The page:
Arable Weeds 2 – Common Field-speedwell

Common Field-speedwell (Veronica persica) grows on bare soil, cultivated arable fields and disturbed ground. It has a prostrate form, spreading horizontally over the ground surface. The small blue flowers will be a familiar sight to many, and it is part of the lowest growing of wild flowers in the plant association that characterises unsown field margins, almost forming a ground cover mat in some places..

Harvest 1

The farmers are busy harvesting the fields in the dry spells between the rain. The noise of the combine harvesters, trucks and tractors can be heard most days recently while they gather in the crops. Yesterday I saw people hard at work gathering the barley in the early evening. It was dull but dry and the occasional shaft of low sun transformed the view.

Arable Weeds 1 – Common Fumitory

I have recently discovered a strip of cultivated field that has been left deliberately unplanted. It has been colonised by a wonderful array of wild plants that fall into the habitat category of arable weeds. They may have been seeded by the farmer but I think it could be a natural development. The more you look, and the closer you look, the more you see. There is a tremendous diversity of species. Many are completely new to me. I am having fun trying to photograph the different types and identify them. Unfortunately, this is not so easy if you are unable to kneel or crouch and are reliant on the camera zoom. Some flowers are minute. Anyway, here is the first picture and it shows the pink flowers of Common Fumitory (Fumaria officinalis).

Brimstone Butterfly

There was a flurry of butterflies on my Buddleia bush yesterday. Lots of Tortoiseshells and Red Admirals as expected but also, for the first time, some beautiful Brimstone Butterflies (Gonepteryx rhamni). They looked very fresh – as if they had only just emerged. It made my day.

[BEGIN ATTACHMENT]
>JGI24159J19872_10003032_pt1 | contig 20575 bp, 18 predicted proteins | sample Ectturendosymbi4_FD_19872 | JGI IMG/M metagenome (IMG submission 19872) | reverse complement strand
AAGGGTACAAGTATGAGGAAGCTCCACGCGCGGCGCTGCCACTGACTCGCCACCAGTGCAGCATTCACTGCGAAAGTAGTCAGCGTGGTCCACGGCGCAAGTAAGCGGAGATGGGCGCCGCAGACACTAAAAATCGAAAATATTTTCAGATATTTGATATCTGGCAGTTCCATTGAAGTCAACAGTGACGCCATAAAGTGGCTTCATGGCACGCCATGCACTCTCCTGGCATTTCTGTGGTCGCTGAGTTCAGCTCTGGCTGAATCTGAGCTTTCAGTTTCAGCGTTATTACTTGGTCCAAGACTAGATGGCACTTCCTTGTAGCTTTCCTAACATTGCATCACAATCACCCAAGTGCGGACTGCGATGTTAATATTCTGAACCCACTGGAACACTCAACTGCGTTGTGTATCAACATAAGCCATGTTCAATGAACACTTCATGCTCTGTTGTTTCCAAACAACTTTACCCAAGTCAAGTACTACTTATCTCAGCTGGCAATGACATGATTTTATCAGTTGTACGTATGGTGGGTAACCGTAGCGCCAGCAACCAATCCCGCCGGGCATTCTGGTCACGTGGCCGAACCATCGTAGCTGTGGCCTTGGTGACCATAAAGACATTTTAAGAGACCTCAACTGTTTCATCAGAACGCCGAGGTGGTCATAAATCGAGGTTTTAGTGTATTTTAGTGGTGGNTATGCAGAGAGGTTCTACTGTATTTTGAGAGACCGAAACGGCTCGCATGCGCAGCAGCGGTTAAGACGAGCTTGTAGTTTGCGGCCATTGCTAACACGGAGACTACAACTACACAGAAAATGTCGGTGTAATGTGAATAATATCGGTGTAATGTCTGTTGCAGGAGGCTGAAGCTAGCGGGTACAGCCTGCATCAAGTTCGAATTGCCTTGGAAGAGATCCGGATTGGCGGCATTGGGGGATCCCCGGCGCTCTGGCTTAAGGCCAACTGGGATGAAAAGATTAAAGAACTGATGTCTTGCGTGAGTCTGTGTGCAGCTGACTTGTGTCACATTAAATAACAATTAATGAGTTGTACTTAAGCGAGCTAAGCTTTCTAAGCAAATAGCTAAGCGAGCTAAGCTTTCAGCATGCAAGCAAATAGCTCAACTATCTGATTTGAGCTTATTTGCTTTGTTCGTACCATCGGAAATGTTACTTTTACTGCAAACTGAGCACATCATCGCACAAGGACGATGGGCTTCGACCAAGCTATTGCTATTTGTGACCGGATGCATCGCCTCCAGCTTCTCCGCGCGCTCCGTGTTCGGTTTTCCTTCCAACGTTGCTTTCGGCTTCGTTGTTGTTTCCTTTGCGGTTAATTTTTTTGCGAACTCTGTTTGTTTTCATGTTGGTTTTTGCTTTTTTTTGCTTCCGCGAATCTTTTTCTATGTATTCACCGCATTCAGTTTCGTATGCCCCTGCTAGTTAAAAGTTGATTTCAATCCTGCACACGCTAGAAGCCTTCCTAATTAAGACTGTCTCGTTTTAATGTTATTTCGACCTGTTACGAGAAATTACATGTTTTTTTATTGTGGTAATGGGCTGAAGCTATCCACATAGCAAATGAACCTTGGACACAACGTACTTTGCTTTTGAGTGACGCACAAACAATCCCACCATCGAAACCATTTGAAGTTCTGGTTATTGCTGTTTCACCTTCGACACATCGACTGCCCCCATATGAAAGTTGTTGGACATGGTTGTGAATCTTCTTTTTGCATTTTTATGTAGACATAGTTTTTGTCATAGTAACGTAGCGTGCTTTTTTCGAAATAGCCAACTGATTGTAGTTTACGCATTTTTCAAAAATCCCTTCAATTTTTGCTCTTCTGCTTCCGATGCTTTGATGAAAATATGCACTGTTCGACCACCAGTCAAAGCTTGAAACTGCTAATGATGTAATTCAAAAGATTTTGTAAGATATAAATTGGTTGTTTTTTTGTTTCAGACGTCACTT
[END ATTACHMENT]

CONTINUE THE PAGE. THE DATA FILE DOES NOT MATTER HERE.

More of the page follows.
CD Country Walk (in the rain)

Pictures from a walk in the rain around the village last week, showing how fast the maize is growing in some of the fields, with the corncobs developing well. Difficult to get good shots with the lens getting wet and having to dry it constantly, but the rain did ease off now and again, and I did enjoy myself even if I got soaked.

Great Willowherb

There are 13 different types of Willowherb in the British Isles, mostly looking very similar, so I may not have identified this correctly, but I think it is Great Willowherb (Epilobium hirsutum). Like the more familiar Rosebay Willowherb, it is common around the village in unmanaged areas.

Plume Moth

A rather strange, delicate, white moth was hovering and settling in the undergrowth along the hedge between the Community Orchard and the maize field early the other evening. It was a Plume Moth (Pterophorus pentadactyla). It was almost completely white – head, antennae, wings, body, and legs – but with what looked like blue eyes. The wings were divided into spokes radiating like the ribs of a fan, five on each side. Each rib was covered in fine filaments so that it looked like a feather. This species of moth has larvae that eat the leaves and flowers of bindweed, and that plant grows all along the field boundary where I found the moth. I could not get a very clear shot because I couldn’t physically get close to the moth and had to use the zoom, but I thought it was interesting enough to share with you.

Ripening barley

The barley is ripening in the fields and I think it will not be long before the farmers cut it. At least one field of the oilseed rape has already been harvested and that field has been ploughed ready for the next sowing. Our long recent spell of dry weather has turned to wet and windy, so that must be frustrating, as it could damage the standing barley with its heavy ears and delay the harvest. Some stands were already flattened at the end of July.

Summer Meadow Flowers

Purple/pink Knapweed, yellow St John’s Wort, and rusty-red seeded stems of Dock and Sorrel, with tall stalks of hogweed and their umbrella seed-heads, are thriving amongst the dry grasses in the place I call the Meadow on the edge of the village.

Poppies 2

Poppies 2 – Growing on the uncultivated margins of a field of maize near the village of Charlton Down in Dorset.